Do You Read the Bible Literally?TIM GRAY
Do you take the Bible "literally"? It is one of the great litmus tests of our day. The question is dangerously loaded. Answering "yes" or "no" puts you in an extreme position.
Word for word
Most often what our culture means by the phrase "reading Scripture literally," would be more correctly rendered "reading Scripture literalistically," that is, taking each word at face value apart from its literary context. Such an approach drains the life out of language; such readers leech the meaning out of Scripture. For example, a literalistic take on the phrase, "Her eyes are as bright as diamonds," would claim that her eyes provided a similar luminescence as diamonds. Such a wooden reading misses the poetic thrust of the simile — the radiant beauty that flashes through her eyes.
An interpretation guided by a one-dimensional view of words may not only fail to glean the true meaning, but may reap the tares of a wrong-headed interpretation. For instance, the poetic comparison inspired from romantic courtship, where the poet sings of his beloved's beautiful hair, saying, "Your hair is like a flock of goats, moving down the slopes of Gilead" (Song 4:1), can easily be misunderstood if the metaphor is not read correctly. By comparing her hair to a flock of black goats cascading down a mountain, he is thinking of her rich, black hair; a comparison of color, not scent, is the aim of the simile.1 In this case, missing the metaphoric expression leads to an interpretation that is diametrically opposed to the intended meaning of the passage. I can tell you that it took me some explaining to convince the high school students I taught years ago that this image was flattering!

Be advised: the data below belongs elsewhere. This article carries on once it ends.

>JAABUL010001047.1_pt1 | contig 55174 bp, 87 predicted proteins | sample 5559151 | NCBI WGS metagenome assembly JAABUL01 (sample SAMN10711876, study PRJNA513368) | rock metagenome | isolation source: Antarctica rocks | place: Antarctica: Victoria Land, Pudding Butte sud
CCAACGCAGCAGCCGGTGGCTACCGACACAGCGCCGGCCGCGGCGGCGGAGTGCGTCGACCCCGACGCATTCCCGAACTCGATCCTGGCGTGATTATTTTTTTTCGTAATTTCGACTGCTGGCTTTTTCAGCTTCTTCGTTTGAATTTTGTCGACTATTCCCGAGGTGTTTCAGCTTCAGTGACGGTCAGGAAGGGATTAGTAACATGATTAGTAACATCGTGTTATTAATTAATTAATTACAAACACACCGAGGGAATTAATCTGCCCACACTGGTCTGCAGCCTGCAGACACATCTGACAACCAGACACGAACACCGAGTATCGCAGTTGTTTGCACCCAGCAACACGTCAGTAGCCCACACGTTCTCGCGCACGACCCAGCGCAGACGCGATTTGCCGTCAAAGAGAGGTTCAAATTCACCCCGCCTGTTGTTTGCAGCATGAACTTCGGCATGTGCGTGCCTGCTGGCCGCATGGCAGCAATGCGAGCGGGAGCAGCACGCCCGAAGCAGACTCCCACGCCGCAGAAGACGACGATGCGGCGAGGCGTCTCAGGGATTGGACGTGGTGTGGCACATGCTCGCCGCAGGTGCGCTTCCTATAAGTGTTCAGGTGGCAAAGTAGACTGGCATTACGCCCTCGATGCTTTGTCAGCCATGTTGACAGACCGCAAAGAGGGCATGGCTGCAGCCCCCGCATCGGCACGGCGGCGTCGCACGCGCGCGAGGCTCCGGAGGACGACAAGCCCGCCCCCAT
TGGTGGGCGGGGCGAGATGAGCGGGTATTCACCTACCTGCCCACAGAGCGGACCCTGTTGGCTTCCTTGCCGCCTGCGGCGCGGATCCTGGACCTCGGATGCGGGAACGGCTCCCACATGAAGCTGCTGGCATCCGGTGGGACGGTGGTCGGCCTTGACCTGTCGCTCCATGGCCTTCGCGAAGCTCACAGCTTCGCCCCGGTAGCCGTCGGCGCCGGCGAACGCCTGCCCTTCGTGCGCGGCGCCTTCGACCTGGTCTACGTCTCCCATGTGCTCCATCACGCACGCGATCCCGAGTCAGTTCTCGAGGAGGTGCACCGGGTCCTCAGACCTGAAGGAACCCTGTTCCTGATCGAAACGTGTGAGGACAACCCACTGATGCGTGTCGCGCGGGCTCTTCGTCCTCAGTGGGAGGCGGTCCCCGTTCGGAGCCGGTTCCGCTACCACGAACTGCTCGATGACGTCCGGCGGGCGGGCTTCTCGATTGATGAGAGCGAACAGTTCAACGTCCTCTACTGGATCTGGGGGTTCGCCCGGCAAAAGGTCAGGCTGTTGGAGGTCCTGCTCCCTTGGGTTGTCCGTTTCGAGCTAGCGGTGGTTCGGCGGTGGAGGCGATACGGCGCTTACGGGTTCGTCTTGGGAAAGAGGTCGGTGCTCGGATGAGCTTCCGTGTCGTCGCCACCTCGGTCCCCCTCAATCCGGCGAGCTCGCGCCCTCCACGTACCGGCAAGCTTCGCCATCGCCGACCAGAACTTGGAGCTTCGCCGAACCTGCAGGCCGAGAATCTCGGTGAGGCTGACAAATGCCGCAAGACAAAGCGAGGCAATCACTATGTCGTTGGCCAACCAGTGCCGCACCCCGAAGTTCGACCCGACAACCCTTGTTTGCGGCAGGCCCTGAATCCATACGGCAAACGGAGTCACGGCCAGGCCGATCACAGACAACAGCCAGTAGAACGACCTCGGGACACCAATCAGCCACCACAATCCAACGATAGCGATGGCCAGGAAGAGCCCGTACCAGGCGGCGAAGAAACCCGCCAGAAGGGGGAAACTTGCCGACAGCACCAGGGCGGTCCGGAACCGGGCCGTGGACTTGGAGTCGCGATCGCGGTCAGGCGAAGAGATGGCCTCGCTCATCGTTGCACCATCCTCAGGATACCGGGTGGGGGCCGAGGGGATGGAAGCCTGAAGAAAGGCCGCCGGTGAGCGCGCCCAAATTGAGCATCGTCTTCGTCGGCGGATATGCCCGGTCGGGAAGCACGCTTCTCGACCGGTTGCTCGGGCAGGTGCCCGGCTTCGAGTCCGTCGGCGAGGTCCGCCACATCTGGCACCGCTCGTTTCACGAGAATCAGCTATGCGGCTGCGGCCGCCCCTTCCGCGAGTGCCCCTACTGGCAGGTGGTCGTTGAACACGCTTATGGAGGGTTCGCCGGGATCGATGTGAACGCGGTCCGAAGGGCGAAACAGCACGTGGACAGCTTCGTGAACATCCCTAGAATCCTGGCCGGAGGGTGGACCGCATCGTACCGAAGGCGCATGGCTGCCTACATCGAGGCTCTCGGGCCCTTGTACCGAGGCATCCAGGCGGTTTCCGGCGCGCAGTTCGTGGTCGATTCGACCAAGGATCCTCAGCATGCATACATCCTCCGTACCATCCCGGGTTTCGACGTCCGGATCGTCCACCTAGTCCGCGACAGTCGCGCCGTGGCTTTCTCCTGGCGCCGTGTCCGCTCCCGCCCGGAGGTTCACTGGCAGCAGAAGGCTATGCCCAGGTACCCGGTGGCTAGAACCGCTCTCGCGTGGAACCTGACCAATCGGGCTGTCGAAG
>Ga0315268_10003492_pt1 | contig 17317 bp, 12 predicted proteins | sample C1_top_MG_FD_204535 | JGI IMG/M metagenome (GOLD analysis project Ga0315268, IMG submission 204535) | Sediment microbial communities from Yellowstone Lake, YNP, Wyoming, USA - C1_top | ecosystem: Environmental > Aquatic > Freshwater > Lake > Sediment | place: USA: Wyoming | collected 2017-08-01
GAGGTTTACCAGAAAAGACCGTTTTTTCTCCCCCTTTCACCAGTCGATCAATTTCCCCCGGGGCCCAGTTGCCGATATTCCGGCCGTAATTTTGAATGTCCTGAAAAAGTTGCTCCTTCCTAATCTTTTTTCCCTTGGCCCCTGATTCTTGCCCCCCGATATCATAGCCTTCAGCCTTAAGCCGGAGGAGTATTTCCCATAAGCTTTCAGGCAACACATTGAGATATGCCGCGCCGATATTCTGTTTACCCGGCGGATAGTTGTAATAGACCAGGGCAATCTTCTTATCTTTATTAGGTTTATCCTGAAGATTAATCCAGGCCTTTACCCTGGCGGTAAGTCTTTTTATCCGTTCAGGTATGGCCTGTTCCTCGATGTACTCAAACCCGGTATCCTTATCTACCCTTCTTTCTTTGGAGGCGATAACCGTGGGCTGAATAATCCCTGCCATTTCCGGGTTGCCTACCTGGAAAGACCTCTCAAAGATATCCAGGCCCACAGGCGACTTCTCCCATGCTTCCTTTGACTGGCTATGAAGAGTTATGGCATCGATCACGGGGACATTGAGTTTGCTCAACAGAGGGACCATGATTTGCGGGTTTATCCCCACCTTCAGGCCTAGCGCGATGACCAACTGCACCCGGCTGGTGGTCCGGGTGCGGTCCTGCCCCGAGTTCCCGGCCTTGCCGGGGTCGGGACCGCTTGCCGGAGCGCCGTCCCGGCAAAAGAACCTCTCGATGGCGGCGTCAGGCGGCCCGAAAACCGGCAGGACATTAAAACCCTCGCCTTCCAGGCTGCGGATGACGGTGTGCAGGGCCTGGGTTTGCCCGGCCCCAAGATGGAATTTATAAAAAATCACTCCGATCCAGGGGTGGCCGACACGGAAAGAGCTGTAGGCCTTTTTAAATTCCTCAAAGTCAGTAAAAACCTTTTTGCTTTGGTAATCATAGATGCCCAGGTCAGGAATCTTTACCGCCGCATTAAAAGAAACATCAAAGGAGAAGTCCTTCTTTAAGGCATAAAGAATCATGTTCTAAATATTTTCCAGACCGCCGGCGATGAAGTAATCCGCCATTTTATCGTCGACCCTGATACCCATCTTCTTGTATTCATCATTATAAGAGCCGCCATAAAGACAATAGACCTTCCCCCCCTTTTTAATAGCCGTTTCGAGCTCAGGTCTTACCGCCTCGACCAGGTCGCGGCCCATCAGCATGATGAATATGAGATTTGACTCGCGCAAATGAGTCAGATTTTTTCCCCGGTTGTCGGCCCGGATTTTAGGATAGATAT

What do you mean?
Context is crucial, and that is why knowing the literary context of what we're reading is vitally important. In Scripture, God speaks through men in a human fashion. In order to understand what God is communicating, we must carefully search for the intention of the sacred authors. That is why the Church stresses the importance of knowing the literary genres of Scripture: "In determining the intention of the sacred writers, attention must be paid, inter alia, to 'literary forms for the fact is that truth is differently presented and expressed in the various types of historical writing, in prophetical and poetical texts,' and in other forms of literary expression" (Vatican II, Dei Verbum, no. 12). In short, we are not to take the Bible literalistically, but literarily.
Should Catholics take the Bible literally? If by literal we are referring to the intention of the author, then yes, Catholics do take the Bible literally. For such a literal reading respects the author's intention — it reads poetry poetically, metaphors metaphorically, and history historically. The aim of interpreting the Bible is to discern what the author intended by the words he used. For example, when we read that Jesus says it is better to lose a member of one's body than to sin, we understand that Jesus is teaching about the gravity of sin through hyperbole. We do not take Him as literally commanding dismemberment. Some misreadings can be more costly than others, which is why Origen's literalistic reading of these words of Jesus (Origen supposedly castrated himself) is an example of the consequences of interpreting words without regard for their rhetorical genre.